Escort Trucks to Sioux City; Troops Denied
Waterloo Daily Courier Tuesday November 7th, 1933 pg.1
Gov. Herring Tells Sheriffs They Must Maintain Order in Strike
SECOND RAILROAD BRIDGE BURNED IN WESTERN IOWA
Livestock Receipts Dwindle As Blockade Is Made Effective
Des Moines – (AP) – Governor Herring Tuesday wired sheriffs of Woodbury, Cherokee and Plymouth counties in northwest Iowa to deputize citizens “to compel observance of the law” in the farm strike area. Telegraphic requests for protection of property came to the governor from W. P. Kennedy, president of the Great Northern, and F. P. Sargent, president of the Northwestern railways. Kennedy suggested calling out the national guard.
Sioux City, Ia. – (INS) – Three hundred farmers armed with clubs routed 100 farm pickets off highways north of here late Tuesday. Several were injured in clashes. After clearing the highways, the farmers escorted several trucks with milk cargoes into Sioux City.
Sioux City, la. – (U.P) – Nearly 100 farmers, some carrying shotguns, mobilized on highway 29 Tuesday and escorted two milk trucks to market here. Police met the escort at the city limits. The men said they had organized the “law and order league” to protect themselves against farm strike pickets after the sheriff had refused to demand the national guard. Gov. Clyde L. Herring refused to send the guard here at instigation of businessmen Monday. The farmers live in Perry Creek valley, north of here. They said they would volunteer to help any farmer who wanted an escort, and that they would march armed to combat resistance from strikers. Twenty extra police were detailed Tuesday to guard farm trucking within the city.
Second Bridge Burned Des Moines -(U.P) – A blazing railroad bridge added to the intensity of the farm strike in the Sioux City, Ia., area Tuesday but other sections of Iowa were quiet save one road near Council Bluffs. Following the advice of Holiday President Milo Reno, his northwest Iowa followers so effectively blockaded Sioux City’s marts Monday that less than 50 head of livestock came by truck to the stockyards, and 1,800 men were laid off by packing companies.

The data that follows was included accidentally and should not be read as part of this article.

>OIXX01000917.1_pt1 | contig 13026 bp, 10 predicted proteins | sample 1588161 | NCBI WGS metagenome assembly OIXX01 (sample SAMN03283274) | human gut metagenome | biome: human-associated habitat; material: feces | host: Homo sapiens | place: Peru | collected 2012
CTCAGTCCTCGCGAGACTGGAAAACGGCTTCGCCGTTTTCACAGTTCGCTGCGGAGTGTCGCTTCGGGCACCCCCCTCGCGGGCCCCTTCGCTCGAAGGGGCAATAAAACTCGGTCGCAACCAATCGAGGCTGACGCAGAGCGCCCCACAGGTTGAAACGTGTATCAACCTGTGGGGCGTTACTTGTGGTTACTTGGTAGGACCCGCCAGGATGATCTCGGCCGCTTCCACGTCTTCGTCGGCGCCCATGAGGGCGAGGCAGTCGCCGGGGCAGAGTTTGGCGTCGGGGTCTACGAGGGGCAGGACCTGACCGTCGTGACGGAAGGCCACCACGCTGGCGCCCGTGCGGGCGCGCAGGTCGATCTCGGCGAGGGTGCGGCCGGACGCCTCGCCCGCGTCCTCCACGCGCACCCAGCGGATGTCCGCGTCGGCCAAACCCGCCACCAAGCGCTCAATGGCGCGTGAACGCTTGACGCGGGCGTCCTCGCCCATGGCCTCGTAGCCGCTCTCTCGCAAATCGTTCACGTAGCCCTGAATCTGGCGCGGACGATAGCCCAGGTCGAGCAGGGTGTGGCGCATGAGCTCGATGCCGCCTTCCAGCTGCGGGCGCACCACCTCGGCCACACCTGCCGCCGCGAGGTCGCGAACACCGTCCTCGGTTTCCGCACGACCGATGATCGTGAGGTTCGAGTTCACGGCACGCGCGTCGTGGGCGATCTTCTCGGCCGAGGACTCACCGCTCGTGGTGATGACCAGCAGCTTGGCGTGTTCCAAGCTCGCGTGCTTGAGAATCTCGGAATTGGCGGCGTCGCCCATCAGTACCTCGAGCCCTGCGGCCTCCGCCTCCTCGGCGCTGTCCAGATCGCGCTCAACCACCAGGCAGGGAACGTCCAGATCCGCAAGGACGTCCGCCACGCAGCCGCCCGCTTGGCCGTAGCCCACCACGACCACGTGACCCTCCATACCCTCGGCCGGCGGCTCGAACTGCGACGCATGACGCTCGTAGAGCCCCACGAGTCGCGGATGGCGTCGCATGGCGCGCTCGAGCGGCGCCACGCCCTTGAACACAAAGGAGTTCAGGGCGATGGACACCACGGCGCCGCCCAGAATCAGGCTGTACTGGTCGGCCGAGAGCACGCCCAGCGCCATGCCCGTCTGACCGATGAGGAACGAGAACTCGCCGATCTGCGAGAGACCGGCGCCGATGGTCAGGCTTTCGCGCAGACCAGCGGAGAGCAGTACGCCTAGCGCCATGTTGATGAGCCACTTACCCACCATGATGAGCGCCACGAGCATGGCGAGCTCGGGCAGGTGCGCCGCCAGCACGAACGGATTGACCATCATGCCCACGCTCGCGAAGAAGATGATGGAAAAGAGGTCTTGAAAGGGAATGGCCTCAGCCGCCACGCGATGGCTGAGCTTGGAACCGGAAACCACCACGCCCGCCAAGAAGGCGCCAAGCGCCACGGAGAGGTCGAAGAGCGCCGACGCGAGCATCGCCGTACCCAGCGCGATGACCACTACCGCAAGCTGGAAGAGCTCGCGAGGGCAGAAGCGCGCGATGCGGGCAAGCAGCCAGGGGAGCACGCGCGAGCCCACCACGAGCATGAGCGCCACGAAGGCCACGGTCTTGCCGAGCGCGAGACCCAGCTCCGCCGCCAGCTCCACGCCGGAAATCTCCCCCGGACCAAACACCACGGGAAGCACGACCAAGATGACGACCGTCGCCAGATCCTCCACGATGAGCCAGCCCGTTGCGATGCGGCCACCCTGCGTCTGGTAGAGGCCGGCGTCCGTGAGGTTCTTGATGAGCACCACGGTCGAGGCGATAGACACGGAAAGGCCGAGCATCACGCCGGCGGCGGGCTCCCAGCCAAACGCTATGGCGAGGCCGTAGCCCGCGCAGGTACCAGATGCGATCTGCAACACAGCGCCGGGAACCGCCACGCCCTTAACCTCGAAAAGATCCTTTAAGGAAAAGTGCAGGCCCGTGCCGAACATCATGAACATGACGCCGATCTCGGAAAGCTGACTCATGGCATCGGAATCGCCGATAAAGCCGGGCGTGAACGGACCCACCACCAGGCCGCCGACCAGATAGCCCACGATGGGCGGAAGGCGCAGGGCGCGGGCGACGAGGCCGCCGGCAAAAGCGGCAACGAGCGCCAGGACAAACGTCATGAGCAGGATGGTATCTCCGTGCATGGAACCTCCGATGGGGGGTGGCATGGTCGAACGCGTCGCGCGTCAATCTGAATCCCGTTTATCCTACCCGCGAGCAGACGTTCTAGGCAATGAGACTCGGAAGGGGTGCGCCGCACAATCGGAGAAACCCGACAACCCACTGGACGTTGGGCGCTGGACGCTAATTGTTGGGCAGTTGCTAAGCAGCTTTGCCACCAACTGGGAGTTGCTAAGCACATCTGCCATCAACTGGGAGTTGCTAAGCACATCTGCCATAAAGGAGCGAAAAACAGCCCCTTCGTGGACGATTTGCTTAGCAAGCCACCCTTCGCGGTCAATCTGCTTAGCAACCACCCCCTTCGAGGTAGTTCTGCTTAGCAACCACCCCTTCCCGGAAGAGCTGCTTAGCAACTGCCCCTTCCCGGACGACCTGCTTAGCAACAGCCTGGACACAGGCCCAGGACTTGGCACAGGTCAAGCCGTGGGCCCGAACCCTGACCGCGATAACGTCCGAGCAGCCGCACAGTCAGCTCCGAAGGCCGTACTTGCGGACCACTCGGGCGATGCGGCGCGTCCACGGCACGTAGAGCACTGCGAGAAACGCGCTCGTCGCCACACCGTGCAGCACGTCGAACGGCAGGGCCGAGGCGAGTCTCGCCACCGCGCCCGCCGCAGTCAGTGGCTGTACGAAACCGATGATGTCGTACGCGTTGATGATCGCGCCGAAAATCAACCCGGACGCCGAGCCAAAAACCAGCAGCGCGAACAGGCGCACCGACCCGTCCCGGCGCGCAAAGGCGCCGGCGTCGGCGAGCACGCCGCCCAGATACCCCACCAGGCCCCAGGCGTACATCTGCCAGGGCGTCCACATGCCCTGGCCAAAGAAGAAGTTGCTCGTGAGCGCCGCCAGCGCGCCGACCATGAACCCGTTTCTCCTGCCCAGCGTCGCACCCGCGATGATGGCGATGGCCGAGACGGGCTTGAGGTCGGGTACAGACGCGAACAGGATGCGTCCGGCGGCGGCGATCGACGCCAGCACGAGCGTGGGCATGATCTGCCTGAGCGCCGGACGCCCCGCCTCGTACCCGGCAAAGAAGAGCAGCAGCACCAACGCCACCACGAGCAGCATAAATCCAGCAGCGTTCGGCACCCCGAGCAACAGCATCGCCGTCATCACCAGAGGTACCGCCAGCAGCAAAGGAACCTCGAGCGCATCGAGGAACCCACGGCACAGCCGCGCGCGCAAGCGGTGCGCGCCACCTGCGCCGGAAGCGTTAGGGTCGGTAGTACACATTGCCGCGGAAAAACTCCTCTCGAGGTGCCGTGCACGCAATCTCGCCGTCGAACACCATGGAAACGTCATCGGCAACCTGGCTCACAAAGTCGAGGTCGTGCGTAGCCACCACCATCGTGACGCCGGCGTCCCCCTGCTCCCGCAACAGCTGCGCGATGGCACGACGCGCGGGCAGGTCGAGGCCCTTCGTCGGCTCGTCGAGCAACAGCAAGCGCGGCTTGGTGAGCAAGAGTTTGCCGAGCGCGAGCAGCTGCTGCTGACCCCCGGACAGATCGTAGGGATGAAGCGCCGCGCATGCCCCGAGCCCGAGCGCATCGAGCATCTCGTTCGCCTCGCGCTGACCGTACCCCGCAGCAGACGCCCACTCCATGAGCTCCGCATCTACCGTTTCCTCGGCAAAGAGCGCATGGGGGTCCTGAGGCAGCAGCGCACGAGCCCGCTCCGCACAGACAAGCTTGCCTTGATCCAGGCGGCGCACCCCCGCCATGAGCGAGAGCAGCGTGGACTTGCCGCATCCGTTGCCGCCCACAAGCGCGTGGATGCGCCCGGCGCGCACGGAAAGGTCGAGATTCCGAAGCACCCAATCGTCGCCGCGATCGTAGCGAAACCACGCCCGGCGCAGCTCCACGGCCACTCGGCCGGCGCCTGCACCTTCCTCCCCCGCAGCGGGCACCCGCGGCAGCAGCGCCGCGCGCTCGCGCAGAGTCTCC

Early Tuesday a railroad bridge between Cleghorn and Meriden in Cherokee county, on the main line of the Illinois Central, went up in flames. It was the second railroad trestle fire in 24 hours and was believed sponsored by farm strike pickets in an effort to keep rail livestock shipments from markets.
Plan Armed Guards
The Illinois Central and Great Northern railroads announced they would place armed guards at their bridges in the immediate danger area to protect them Tuesday. Meanwhile farmers helped sheriff’s officers round up eight carloads of cattle loosed when a freight train was stopped Sunday night near Sioux City. The cattle were sent back to point of origin, and were not allowed by the pickets to proceed to market.
Gov. Clyde L. Herring adamantly refused to send the national guard to Sioux City in spite of an airplane visit late Monday from Sioux City merchants. He took the position that sheriffs should settle their own difficulties, and that public sentiment would quickly react to chase pickets from the roads.
Use Fists on Pickets
Aroused farmers unsympathetic to the strike movement Monday used their fists effectively against pickets in Pottawattamie county, and 50 strikers were forced to flee into Nebraska. A new picket camp was established early today, however, on one highway leading to Council Bluffs from the east, over which most livestock truck shipments are routed. Refusal of President Roosevelt to accede to demands of five Midwestern governors for the pegging of farm prices, inflation and a farm foreclosure moratorium added fuel to years of smouldering discontent in some sections.